EMI Shielding Materials Improve Reliability for Electronics

Thu, 09/30/2010 - 10:18am
W. L. Gore & Associates, Inc,
Electronic product designers are often asked to add more features and redesign for lighter, smaller formats. Therefore, signal integrity, durability, and long-term reliability are key factors in ensuring the high performance that consumers have come to expect. Two components that can directly affect the overall performance of electronics are EMI shielding and cable construction.
EMI Shielding

Making electronic products smaller while adding new features increases the complexity of printed circuit board (PCB) designs, resulting in the need for high-performance EMI shielding materials. While most engineers are familiar with strategies that reduce EMI issues at the board level, solutions become more difficult, and in some cases more costly, as new features are added in smaller housings. You can eliminate last-minute EMI issues that often occur during validation testing by considering shielding options at the outset of the design process — options that include thermoformed board-level shields, construction of the product housing, and shield materials used in grounding pads and gaskets (Figure 1). 

Figure 1. Assessing shielding options at the beginning of the design process can eliminate last-minute EMI issues.

Traditional design methodology places noisy components as far away from sensitive electronics as possible, which means that design is controlled by the shape of shielding cans. This design method can increase the overall size and weight of the product. Using thermoformed board-level shields increases design flexibility because you can design the PCB based on circuit and component function without being limited by your EMI needs. Thermoformed shields can be shaped to fit any board, regardless of its geometry. For example, the size of a PCB that requires six shielding cans can be significantly reduced by using a single board-level shield. These shields also minimize the space needed to shield individual areas. Unlike traditional cans that require separate ground traces for each cavity, thermoformed shields require only a single row of solder spheres to connect adjacent cavities to the ground plane. Thermoformed shields allow more flexibility in board layout because noisy components can be placed close together, reducing the overall size.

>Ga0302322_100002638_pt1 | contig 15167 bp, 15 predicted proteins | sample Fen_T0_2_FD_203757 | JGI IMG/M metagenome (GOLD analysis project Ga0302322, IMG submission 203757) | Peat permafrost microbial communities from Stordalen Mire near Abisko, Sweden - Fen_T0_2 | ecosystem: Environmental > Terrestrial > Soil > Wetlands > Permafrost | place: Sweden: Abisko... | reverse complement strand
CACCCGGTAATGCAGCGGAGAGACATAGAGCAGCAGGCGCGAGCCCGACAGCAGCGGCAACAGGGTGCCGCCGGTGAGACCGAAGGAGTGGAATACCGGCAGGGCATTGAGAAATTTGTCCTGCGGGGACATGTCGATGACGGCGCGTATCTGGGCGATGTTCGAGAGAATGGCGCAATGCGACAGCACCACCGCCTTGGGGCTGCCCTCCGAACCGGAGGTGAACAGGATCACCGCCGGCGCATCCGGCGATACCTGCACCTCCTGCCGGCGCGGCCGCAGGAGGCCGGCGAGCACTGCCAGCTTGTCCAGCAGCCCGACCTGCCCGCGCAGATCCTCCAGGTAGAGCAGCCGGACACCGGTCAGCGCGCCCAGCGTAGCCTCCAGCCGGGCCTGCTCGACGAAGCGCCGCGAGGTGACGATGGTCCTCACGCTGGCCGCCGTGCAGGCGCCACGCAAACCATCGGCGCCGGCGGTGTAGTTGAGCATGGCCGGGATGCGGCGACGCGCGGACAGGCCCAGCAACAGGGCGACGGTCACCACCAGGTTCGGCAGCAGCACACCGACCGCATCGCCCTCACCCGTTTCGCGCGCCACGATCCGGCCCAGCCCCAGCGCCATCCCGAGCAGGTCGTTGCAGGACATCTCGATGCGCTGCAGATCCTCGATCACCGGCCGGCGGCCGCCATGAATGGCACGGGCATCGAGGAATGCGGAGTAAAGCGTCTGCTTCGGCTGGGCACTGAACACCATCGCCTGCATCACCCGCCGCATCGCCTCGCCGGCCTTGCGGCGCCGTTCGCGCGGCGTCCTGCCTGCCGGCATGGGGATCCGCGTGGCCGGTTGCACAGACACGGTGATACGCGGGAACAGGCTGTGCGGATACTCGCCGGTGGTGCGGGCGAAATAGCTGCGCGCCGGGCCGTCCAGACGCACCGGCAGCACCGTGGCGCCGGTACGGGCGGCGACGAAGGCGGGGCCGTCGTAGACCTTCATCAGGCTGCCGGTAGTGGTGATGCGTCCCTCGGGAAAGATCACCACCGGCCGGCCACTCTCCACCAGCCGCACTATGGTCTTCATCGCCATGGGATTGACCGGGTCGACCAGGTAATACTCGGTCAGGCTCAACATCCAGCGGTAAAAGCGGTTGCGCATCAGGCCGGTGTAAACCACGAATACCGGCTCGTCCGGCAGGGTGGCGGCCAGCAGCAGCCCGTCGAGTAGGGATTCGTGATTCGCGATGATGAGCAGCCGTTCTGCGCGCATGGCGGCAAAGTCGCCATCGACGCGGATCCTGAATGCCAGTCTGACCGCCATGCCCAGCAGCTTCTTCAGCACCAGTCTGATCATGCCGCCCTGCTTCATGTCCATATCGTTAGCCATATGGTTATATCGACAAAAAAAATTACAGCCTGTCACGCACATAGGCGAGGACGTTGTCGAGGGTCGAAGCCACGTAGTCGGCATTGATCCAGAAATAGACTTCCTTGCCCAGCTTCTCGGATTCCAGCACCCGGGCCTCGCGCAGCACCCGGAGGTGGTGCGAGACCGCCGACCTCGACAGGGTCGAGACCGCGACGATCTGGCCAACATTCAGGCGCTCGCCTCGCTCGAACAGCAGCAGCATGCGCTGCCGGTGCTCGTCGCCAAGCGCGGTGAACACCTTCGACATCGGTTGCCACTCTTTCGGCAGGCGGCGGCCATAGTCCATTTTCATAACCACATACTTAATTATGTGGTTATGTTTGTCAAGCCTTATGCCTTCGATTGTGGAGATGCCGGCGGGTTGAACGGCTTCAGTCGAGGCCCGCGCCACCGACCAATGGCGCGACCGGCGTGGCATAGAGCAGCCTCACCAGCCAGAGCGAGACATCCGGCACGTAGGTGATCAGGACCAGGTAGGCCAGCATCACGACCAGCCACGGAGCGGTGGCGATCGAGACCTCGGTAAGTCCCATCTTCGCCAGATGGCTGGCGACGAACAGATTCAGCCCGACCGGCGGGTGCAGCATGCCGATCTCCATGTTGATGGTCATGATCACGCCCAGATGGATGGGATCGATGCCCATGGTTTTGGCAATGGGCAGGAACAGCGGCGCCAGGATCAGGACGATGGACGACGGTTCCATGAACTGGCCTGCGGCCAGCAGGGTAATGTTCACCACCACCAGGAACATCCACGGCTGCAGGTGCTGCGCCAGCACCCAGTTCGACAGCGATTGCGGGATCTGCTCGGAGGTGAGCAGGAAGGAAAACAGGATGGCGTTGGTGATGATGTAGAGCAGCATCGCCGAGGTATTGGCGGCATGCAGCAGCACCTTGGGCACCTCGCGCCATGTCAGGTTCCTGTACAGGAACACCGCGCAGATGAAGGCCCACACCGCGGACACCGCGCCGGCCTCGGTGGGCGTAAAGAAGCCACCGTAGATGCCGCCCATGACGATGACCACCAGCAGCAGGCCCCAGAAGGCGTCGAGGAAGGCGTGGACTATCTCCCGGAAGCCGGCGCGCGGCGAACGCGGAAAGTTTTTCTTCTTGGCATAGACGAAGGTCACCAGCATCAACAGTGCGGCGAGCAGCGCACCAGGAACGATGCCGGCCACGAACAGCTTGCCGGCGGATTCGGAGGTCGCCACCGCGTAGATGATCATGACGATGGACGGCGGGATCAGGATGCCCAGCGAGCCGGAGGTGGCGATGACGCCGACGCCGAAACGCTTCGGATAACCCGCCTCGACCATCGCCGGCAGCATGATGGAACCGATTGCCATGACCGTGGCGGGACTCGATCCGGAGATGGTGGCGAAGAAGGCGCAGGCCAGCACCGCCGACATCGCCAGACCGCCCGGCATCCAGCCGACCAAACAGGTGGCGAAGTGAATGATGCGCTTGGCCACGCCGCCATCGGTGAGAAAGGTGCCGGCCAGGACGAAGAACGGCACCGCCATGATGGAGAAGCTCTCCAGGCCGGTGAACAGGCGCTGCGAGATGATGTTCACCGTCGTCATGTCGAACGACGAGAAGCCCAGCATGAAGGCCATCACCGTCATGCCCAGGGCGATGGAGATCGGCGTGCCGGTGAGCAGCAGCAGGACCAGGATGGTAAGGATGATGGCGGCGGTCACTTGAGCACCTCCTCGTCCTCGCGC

When selecting an EMI shielding material, the best choice depends on the materials used for the product’s housing as well as the performance of the shielding material. The type and thickness of the housing material can have a significant impact on EMI materials. For example, protective coatings on metallic components (such as chromate used over aluminum) add a nonconductive layer that can cause EMI issues by preventing the enclosure from engaging with a shielding gasket. In this case, a gasket material that can pierce the coating, such as metallized foam, can improve shielding performance. The mechanical strength of the housing construction can also affect EMI performance. For example, a flexible plated-plastic enclosure may result in slot antennas because electromagnetic energy can radiate through the gaps if the EMI material does not compress and recover at the same rate the flexible enclosure.

Validation testing of the final design often highlights EMI-related system failures that did not occur during component testing. As components are combined into subsystems or into the final product, slot antennas that were not previously detected can cause EMI testing failure. Adding a peel-and-stick shielding material in the housing’s seams or at critical grounding points on the PCB is an effective alternative to prevent time-consuming redesign.

Cable Reliability